6.  Reproductive investigations of icefish - Gonads of Chaenodraco wilsoni were all in resting stage (stage 2). A small proportion (< 2%) of the fish had gonads in transition from stage 5 (spent) to stage 2 which indicates that spawning had been completed by early January. Another abundant icefish species, Cryodrao antarcticus, was mostly represented by fish less than 45 cm long which were either juvenile fish or males in an early stage of maturation, indicating that the maturation process takes longer than one year as has been described also for C. aceratus in the low-Antarctic (Everson et al., 1997) which occupies the same ecological niche. The few males in pre-spawning and spawning condition were all larger than 45 cm. The few adult females were longer than 53 cm. They were either in pre-spawning condition (stage 3) or were spent already (stage 5). This was consistent with previous results which pointed at February-March as the spawning season for C. antarcticus (Kock and Jones, 2002).  Chionodraco rastrospinosus were caught in pre-spawning, spawning and post-spawning condition which suggested that the species was in the middle of the spawning season. Oocyte diameter of running ripe fish was 4.7-4.9 mm.


7.  Reproductive investigations among the nototheniids - the few females of Trematomus pennellii had spent ovaries.  Spawning had probably occurred 4 weeks earlier. T. hansoni and L. squamifrons were close to spawning. T. eulepidotus, T. newnesi, L. nudifrons, and N. coriiceps were likely to commence spawning in 3-6 weeks’ time. Gonads of L. larseni were in an early stage of maturation. They do not commence spawning before late June. Gonads of G. gibberifrons were in resting stage which confirms observations from other areas in the southern Scotia Arc that the species is spawning in austral winter (August-September).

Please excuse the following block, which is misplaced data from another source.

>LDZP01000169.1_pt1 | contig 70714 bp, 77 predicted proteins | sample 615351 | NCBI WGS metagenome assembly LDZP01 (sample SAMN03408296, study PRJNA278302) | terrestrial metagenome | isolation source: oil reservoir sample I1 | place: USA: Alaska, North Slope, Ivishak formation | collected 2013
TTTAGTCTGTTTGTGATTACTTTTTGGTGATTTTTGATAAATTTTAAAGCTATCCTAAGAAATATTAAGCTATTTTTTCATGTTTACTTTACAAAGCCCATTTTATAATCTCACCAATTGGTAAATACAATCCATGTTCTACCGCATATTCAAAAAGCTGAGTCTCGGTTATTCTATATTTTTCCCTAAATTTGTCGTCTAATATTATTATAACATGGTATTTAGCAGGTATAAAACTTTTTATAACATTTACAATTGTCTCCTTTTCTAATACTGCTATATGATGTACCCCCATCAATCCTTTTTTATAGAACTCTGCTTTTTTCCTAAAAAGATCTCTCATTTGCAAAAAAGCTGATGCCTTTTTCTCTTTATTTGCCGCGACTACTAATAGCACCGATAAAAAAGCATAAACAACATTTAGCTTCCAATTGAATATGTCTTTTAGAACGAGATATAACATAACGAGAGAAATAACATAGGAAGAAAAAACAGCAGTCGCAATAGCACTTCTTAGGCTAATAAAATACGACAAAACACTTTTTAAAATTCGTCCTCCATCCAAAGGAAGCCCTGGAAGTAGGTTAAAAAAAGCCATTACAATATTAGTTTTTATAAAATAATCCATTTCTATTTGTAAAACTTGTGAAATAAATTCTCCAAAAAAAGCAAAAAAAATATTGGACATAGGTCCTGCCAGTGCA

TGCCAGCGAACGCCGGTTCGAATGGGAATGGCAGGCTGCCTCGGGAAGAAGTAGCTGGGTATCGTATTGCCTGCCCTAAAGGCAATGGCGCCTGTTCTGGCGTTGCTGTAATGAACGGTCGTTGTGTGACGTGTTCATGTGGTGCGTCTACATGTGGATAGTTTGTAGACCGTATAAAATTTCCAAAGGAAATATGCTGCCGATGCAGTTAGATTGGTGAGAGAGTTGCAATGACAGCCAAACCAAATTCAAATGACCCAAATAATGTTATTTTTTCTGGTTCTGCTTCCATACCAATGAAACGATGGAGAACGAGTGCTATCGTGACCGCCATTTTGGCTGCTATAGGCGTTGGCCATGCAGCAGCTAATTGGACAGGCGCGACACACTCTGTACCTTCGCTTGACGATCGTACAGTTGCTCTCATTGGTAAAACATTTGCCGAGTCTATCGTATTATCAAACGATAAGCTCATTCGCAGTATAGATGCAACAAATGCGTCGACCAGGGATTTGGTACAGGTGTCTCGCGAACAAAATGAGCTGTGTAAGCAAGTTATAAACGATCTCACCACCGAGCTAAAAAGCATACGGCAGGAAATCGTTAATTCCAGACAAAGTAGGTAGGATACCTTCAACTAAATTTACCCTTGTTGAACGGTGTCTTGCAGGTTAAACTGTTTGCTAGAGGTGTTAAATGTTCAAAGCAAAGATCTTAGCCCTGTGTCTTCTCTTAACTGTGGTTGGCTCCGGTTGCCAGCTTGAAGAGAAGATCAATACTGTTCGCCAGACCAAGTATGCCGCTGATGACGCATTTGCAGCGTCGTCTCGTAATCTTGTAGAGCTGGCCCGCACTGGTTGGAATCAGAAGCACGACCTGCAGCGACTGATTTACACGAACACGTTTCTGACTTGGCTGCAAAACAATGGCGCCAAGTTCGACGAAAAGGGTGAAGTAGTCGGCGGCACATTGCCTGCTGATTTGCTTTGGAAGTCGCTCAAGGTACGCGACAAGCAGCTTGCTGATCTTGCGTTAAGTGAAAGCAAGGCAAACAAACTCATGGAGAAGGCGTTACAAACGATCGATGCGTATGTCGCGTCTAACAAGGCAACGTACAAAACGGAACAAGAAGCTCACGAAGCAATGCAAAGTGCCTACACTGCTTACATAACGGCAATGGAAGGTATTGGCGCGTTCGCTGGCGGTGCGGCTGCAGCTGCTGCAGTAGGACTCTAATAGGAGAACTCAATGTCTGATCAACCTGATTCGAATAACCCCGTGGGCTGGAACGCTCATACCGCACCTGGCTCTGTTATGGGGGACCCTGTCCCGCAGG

8.  Stomach content analyses (stomach content wet weight, filling degree, degree of digestion, species composition of the diet) was conducted for most icefish and nototheniid species captured during the course of the survey.  Feeding intensity was high in C. wilsoni; with one or two exceptions, all individuals had fed on krill (Euphausia superba).  In C. antarcticus, the proportion of empty stomachs was high. Sometimes, stomachs were regurgitated. Individuals < 30 cm fed primarily on krill while larger individuals took Pleuragramma antarcticum and benthic nototheniids and a small proportion of krill.  Prespawning, spawning and post-spawning C. rastrospinosus hardly fed. Only juvenile and fish with gonads in resting stage preyed heavily, primarily on krill and to a lesser extent on benthic nototheniids.


9.  Nototheniids are much more diverse in terms of their diet than are icefish. G. gibberifrons and Lepidonotothen nudifrons were primarily benthic feeders with polychaetes as one of the most abundant prey items in their stomachs. T. eulepidotus, L. squamifrons and T. newnesi preyed overwhelmingly on krill, salps, jelly fish and salps while L. larseni took primarily krill. N. coriiceps was almost omnivorous with a food spectrum ranging from benthic algae over krill and fish to amphipods and salps.